There are any number of magical beasts lurking online in our social feeds.
The internet has all manner of trolls, snipes, Rick-Rollers, Soothsayers, and Calvinists.
Not long ago, I sat down with Justin Dean of That Church Conference and former Communications Director at Mars Hill in Seattle to talk further about handling online trolls and magical beasts.
It’s episode 28 of The Seminary of Hard Knocks Podcast. Check that out if you’re interested in hearing more (it’s super fun).
It may very well be impossible to voice an opinion without activating one of these sinister creatures, lurking in the shadows, waiting to say their unwanted peace, only to retreat again into the night, devoid of responsibility for the opinions they carry or the carnage they cause…
Maybe that’s a little overdramatic. But am I wrong?
As a church communicator in charge of social media accounts, there will come a time in which you must dispatch a creature like a troll or a cat-lover, so you must be prepared.
I like to divide troll training into two categories: Preventative and Responsive
Ways to avoid these creatures altogether without baiting them.
Avoid any hint of politics
There’s a reason you don’t bring this subject up at family reunions. Bringing it up on social could ruin everyone’s good time as well. You might be right about an issue, but imagine going to your friend’s family reunion and two of their family members start to name-call and argue about politics in front of you. Awkward city. You wouldn’t go back, would you?
Keep content generally upbeat and positive
I’m not saying that you should pretend the world is only made of unicorns and butterflies, but staying generally upbeat is a nice break from the rest of social sometimes. Wouldn’t you like your page to be a safe place where others can relax and let the guard down?
Remember, sarcasm doesn’t translate
Oh really? Sarcasm doesn’t translate? Does it just come off as mean? It’s not as funny as I thought? Oh really? I guess you could be boring or something.
Leave the intricate theology to the pastor on Sundays.
Trolls typically are not that up to speed on what they are trolling about. Posting articles or thoughts deeper than a Scripture graphic devoid of context can be troll bait. The larger the crowd, the simpler the information should be.
Have a policy in place
It’s always easier to change a plan than to plan on the spot. Identify the types of trolls and cat-lovers and think about some of the situations they might put you in and plan your responses. Write them down for future troll-questers to read so that they don’t walk into a troll trap when it’s their turn to lead social media. Make sure your staff all know the policy and plan too or at least have access to them should they need to respond.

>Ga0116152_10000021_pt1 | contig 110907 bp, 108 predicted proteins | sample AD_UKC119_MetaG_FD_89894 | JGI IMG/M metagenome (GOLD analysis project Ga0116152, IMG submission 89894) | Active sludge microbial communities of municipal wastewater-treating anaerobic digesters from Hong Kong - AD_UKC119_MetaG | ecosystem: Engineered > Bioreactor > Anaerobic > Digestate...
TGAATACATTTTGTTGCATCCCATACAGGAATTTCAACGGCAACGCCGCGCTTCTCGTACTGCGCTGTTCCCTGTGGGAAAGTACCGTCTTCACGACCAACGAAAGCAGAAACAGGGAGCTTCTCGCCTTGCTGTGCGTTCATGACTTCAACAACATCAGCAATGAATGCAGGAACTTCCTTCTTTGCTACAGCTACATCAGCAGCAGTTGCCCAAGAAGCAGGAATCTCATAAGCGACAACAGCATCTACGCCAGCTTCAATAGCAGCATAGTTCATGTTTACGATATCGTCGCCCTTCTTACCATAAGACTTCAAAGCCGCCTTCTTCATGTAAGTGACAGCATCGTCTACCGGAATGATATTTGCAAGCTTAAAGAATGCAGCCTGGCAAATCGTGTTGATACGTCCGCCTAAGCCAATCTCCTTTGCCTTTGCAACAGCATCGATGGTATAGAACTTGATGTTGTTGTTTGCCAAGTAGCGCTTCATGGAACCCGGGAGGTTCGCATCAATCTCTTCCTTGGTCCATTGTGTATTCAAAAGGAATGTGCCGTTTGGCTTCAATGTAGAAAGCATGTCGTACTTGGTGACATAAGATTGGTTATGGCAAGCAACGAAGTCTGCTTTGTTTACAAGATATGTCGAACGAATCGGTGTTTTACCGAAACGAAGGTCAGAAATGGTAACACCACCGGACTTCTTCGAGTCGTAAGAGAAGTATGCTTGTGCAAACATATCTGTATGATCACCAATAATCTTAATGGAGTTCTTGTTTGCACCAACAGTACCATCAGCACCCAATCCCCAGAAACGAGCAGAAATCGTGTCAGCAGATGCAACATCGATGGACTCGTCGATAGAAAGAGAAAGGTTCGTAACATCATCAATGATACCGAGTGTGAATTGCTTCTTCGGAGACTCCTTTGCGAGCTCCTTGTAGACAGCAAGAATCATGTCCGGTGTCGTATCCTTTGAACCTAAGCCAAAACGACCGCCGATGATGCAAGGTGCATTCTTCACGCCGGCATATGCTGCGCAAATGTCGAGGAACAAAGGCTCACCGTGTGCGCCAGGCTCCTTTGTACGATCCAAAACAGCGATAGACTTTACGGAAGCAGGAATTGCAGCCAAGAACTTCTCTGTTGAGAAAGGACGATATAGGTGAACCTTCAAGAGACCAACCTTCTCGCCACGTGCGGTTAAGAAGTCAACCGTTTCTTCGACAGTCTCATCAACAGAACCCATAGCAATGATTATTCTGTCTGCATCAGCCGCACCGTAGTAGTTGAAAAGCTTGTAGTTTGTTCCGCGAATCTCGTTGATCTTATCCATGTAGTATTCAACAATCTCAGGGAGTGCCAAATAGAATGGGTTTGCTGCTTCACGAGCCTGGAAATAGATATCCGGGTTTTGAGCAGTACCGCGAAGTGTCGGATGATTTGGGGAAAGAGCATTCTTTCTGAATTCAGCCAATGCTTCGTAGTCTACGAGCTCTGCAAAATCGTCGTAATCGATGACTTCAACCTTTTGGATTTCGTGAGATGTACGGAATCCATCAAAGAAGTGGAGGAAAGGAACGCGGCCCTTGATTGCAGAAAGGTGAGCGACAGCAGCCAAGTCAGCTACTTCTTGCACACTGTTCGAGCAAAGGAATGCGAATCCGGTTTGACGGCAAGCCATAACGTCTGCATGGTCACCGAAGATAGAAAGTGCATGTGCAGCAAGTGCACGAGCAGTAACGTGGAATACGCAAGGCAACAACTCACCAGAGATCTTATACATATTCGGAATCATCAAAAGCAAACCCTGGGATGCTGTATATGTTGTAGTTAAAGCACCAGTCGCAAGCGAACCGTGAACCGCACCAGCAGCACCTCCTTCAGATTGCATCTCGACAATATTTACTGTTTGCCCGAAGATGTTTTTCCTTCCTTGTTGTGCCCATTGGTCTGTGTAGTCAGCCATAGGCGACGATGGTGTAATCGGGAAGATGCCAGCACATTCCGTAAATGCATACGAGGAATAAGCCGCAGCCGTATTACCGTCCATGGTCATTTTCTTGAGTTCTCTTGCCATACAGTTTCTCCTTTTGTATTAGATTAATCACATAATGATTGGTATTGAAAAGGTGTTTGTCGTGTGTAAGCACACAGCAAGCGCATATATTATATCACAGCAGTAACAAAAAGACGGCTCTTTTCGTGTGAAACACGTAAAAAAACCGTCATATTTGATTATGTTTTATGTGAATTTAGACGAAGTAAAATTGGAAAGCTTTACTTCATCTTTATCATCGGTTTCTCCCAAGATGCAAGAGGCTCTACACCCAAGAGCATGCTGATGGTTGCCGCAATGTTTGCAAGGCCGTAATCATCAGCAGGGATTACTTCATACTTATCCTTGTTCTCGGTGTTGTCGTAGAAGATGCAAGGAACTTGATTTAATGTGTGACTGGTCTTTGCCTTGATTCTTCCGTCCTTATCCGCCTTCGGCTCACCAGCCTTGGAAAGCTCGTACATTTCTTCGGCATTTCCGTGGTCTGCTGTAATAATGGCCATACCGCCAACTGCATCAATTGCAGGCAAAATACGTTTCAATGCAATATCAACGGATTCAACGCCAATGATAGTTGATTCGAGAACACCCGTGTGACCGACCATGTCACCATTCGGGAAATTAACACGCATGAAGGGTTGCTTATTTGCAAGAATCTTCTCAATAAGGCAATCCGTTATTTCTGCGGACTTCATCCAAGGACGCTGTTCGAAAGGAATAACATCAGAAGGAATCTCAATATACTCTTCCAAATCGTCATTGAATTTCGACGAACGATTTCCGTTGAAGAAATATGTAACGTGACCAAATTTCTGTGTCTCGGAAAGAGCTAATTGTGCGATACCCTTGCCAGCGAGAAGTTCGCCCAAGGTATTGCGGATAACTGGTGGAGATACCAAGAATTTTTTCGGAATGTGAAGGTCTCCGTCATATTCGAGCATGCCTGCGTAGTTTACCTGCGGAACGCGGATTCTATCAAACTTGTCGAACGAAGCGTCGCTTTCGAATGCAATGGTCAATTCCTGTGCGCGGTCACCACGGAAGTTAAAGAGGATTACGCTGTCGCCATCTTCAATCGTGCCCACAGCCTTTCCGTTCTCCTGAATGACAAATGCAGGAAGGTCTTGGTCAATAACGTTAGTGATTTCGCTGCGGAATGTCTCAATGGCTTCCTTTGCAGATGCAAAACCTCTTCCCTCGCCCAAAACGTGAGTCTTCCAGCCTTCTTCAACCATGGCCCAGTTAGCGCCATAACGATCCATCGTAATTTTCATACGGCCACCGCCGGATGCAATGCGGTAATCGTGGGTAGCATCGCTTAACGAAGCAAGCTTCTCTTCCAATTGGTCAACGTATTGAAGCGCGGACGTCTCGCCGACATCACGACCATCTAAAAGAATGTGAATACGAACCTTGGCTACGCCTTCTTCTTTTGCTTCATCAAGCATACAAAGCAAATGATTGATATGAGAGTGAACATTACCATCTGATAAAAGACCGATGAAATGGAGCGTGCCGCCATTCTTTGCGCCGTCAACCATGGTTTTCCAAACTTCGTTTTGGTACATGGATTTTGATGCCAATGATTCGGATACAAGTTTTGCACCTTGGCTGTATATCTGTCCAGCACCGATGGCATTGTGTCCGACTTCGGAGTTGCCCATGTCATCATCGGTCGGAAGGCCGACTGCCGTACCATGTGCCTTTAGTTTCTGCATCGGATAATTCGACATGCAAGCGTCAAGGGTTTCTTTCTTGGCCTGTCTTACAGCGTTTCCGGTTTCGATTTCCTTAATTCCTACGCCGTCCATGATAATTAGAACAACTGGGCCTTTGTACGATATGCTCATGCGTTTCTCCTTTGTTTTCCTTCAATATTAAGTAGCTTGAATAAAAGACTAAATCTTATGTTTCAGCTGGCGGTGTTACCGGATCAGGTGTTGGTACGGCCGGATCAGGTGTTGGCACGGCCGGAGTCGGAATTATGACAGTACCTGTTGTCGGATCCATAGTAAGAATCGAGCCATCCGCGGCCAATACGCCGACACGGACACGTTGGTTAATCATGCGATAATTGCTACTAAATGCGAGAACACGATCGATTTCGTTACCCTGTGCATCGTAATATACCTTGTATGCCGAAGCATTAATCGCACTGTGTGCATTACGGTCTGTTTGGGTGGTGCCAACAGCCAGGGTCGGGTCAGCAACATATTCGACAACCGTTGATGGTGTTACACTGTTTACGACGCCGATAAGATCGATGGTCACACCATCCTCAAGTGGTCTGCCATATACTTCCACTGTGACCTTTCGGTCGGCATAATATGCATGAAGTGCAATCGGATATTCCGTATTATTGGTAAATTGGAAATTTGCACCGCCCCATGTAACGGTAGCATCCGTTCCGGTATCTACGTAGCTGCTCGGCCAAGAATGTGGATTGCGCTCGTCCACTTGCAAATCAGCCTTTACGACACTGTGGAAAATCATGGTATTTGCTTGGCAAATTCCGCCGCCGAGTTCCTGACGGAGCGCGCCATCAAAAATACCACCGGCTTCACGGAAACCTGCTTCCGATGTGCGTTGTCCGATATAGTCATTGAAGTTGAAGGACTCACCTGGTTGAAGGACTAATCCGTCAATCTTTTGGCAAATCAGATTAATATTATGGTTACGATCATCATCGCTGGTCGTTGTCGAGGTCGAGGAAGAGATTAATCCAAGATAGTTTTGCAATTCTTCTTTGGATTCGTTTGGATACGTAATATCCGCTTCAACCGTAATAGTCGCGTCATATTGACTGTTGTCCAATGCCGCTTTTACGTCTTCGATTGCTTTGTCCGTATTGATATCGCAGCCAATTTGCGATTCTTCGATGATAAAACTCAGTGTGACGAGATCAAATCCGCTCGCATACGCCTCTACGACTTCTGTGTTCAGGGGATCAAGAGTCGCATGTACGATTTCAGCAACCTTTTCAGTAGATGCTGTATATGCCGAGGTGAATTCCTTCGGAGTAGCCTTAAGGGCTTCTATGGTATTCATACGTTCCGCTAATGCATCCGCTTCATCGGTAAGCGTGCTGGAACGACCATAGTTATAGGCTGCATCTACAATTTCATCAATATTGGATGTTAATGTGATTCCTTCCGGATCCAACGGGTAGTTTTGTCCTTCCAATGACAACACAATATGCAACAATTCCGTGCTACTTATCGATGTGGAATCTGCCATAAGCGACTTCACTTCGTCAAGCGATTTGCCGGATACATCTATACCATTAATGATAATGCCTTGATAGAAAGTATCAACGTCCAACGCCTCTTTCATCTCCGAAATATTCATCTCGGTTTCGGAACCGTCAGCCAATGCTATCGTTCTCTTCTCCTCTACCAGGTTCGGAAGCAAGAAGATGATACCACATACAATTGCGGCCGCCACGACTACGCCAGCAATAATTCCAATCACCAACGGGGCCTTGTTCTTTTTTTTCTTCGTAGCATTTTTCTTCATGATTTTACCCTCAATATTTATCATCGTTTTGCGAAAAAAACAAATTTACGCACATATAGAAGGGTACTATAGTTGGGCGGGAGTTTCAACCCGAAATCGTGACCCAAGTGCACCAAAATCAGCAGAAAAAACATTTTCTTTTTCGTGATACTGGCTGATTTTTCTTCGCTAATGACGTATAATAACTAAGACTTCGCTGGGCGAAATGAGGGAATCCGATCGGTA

How to wrangle the creature once stirred.
Look them up in your database/followers
Before ever engaging a troll, always look them up in your database or see who they are (and if they follow you) on the social platform on which you have been engaged. You don’t want to treat a real, involved, angry regular member like a troll who is simply trying to get a rise out of you. Always check first. See how active they are and how often they attend. This helps identify how you should go forward.
Keep the rest of your audience in mind when responding
When you respond, remember that others are watching online. You might defeat the troll, but the rest of your people will not want to stick around for the ugly episode. Think back to the family reunion with your friend. Most trolls aren’t going to have their mind changed in public, so your conversation is really for those watching. Show them the grace of Jesus.
Direct to a private message
Always respond publicly in a kind way, but push to move the conversation to a private message. This is where you will find out if they are truly interested in being helped or if they just want to vent or hurt the church publicly.
Ban when necessary, but…
If they won’t go to a private message thread, let them know that further public slandering of the church or profanity won’t be allowed but that you’re always available via private message to help them with whatever they need. If they continue, cast that level 50 mage spell and banish them to the phantom zone, never to return to your page again.
Leave the negative feedback public
Leaving the negative feedback builds trust with your audience. It says “Not everyone is picking up what we’re laying down and that’s cool. But no matter what, we’re going to treat people with respect.” That goes such a long way you don’t even know. However, if the post is filled with profanity, just take it down completely and get ‘em next time.
So that’s your troll training for today. Do you think you have what it takes to take down a Twitter troll?